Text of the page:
Skip To Content
BuzzFeed News Home Reporting To You

Utilizamos cookies, próprios e de terceiros, que o reconhecem e identificam como um usuário único, para garantir a melhor experiência de navegação, personalizar conteúdo e anúncios, e melhorar o desempenho do nosso site e serviços. Esses Cookies nos permitem coletar alguns dados pessoais sobre você, como sua ID exclusiva atribuída ao seu dispositivo, endereço de IP, tipo de dispositivo e navegador, conteúdos visualizados ou outras ações realizadas usando nossos serviços, país e idioma selecionados, entre outros. Para saber mais sobre nossa política de cookies, acesse link.

Caso não concorde com o uso cookies dessa forma, você deverá ajustar as configurações de seu navegador ou deixar de acessar o nosso site e serviços. Ao continuar com a navegação em nosso site, você aceita o uso de cookies.

This Antique Appraiser Said A High School Art Project Was Worth $50,000


Posted on May 11, 2016, at 9:17 a.m. ET

An antique appraiser with 20 years of experience under his belt thought this jug made in a high school art class was actually a 100-year-old jug reminiscent of Picasso.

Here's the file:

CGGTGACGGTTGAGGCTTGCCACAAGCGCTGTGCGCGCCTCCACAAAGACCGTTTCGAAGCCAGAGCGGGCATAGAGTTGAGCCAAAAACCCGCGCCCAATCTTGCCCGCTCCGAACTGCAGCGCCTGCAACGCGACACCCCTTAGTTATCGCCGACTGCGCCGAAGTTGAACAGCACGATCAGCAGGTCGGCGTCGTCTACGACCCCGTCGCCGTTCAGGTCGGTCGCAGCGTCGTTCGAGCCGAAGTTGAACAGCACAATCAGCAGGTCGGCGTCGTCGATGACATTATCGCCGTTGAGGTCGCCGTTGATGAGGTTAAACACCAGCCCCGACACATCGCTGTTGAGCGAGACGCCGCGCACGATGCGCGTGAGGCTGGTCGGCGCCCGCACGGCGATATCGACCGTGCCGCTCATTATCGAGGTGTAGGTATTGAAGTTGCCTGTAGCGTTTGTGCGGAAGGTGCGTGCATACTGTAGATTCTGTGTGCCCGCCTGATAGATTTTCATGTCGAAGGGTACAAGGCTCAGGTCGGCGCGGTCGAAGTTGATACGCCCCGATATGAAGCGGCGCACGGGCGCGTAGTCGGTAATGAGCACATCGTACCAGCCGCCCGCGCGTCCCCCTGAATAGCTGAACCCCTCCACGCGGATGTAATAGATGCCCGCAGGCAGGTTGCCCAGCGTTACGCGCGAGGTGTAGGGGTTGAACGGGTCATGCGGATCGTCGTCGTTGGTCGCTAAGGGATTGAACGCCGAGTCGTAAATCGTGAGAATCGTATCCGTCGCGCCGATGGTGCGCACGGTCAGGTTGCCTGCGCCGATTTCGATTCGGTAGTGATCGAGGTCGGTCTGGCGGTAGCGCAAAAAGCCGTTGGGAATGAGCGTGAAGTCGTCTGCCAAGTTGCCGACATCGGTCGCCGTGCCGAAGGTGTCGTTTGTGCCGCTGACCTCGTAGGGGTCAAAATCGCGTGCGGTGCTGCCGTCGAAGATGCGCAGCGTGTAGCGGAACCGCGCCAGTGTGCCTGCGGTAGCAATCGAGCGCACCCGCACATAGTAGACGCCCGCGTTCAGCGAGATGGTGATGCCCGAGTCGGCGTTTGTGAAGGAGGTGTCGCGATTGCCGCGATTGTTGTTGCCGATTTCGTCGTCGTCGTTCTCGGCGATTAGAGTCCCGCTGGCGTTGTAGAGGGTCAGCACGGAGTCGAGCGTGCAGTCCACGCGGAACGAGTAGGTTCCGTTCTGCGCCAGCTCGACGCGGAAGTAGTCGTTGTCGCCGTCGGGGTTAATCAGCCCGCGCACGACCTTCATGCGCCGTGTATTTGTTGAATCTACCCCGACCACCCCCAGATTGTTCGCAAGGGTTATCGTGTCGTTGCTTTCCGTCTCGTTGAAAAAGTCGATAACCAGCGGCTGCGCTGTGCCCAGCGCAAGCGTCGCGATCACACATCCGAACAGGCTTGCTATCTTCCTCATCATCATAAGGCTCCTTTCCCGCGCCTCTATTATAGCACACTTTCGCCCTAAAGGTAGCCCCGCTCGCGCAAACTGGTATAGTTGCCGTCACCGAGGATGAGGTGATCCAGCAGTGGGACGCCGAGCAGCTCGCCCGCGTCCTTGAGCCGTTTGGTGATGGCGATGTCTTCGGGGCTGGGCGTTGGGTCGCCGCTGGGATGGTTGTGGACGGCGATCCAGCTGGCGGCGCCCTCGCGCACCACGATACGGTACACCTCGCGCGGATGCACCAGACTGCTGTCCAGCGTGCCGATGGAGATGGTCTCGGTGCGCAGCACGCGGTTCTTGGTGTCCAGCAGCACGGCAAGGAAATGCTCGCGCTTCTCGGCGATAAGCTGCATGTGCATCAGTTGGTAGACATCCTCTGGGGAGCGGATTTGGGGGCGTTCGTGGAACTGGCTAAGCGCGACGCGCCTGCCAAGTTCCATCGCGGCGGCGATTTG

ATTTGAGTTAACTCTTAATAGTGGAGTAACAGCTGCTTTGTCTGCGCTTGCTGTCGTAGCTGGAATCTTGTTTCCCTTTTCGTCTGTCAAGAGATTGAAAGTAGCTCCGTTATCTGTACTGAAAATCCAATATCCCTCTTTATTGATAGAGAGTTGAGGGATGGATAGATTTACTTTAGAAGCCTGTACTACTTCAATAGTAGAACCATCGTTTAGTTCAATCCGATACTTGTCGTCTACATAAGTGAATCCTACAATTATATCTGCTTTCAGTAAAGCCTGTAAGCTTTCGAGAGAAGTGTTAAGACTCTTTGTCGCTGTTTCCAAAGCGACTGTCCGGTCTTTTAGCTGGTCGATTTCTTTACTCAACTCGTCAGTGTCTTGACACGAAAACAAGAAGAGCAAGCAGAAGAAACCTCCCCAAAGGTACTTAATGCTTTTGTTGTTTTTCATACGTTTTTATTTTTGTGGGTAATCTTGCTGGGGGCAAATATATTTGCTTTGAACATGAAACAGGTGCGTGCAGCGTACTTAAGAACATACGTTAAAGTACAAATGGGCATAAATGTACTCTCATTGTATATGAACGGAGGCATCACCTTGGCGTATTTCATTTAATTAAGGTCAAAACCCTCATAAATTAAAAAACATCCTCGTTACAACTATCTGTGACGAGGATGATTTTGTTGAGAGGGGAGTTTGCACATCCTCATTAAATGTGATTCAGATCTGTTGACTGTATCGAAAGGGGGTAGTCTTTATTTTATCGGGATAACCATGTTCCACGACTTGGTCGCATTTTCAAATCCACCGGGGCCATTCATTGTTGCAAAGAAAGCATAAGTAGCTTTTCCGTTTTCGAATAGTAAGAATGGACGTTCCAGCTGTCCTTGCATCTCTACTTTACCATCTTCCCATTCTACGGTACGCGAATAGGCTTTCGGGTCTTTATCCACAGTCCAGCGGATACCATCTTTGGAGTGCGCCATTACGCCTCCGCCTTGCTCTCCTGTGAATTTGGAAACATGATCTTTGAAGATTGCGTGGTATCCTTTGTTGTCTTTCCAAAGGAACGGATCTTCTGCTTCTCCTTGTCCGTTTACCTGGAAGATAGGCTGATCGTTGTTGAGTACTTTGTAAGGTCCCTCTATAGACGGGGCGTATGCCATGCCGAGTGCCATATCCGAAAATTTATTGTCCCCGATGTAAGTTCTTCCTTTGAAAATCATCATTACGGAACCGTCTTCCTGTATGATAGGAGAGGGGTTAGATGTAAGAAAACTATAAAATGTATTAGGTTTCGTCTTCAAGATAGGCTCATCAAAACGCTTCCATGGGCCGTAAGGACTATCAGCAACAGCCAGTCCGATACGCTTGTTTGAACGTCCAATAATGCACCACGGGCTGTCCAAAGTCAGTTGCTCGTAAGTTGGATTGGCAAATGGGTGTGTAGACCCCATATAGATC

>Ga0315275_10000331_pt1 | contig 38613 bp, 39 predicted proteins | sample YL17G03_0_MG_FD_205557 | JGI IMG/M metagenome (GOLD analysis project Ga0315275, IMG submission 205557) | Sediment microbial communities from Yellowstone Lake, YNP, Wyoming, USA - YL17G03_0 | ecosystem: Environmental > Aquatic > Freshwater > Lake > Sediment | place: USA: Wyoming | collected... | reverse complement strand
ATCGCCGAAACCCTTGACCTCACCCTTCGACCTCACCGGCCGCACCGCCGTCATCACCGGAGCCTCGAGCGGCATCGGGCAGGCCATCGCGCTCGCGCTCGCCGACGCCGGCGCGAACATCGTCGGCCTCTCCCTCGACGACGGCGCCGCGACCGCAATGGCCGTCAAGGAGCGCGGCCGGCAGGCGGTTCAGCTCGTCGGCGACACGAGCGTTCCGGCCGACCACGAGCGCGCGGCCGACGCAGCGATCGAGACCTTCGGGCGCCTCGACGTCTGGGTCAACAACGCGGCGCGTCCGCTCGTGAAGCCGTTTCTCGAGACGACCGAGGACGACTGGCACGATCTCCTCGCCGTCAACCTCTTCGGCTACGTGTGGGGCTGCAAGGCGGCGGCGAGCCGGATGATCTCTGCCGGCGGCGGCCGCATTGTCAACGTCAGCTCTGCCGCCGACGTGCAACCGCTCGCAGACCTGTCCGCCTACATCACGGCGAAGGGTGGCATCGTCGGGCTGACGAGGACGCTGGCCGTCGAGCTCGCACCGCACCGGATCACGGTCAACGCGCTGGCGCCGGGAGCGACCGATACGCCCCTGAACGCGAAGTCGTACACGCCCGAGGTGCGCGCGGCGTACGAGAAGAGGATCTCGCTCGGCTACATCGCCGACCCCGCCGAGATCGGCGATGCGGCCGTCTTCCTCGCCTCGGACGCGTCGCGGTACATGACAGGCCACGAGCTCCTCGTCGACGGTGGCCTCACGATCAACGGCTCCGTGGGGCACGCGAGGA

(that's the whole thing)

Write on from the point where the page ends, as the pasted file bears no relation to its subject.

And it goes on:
Antiques Roadshow / Via

Alvin Barr, a Florence, Oregon resident, found the jug at an estate sale in Eugene covered in dirt, straw, and chicken poop, he said in a January episode of Antiques Roadshow on PBS.

We are all-new TONIGHT at 8/7c on @PBS. Does this face jug speak to you, and what does it say?

He took one look at this ugly mug and just had to have it. He paid $300 for it.

Stephen Fletcher, an appraiser featured on the show, was just as impressed as Barr with the jug, calling it "bizarre and wonderful."

Antiques Roadshow / Via

He estimated the jug could have been created as far back as the late 19th or early 20th century.

"Estimating its value is a little difficult," he said. "I think in a retail setting, somebody might well ask in the area of between $30,000 and $50,000 for this."

Antiques Roadshow / Via


Antiques Roadshow / Via

Barr told Fletcher he was afraid he had overpaid for the jug.

Turns out the appraiser was very wrong. The jug was actually a 1973 high school art project of Betsy Soule.

Antiques Roadshow / Via

Soule, who is now a horse trainer in Oregon, told The Bend Bulletin she was shocked to learn one of her high school art projects could be worth $300.

"I was just a really passionate, artistic kid," she told the newspaper. "I don't know where those faces came from; they just came roaring out of me onto those pots."

"I was fooled," said Fletcher in a correction statement on the show's website.

Antiques Roadshow / Via

"Obviously, I was mistaken as to its age by 60 to 80 years," he said.

"I feel the value at auction, based on its quality and artistic merit, is in the $3,000-$5,000 range.

"Still not bad for a high schooler in Oregon."

A BuzzFeed News investigation, in partnership with the International Consortium of Investigative Journalists, based on thousands of documents the government didn't want you to see.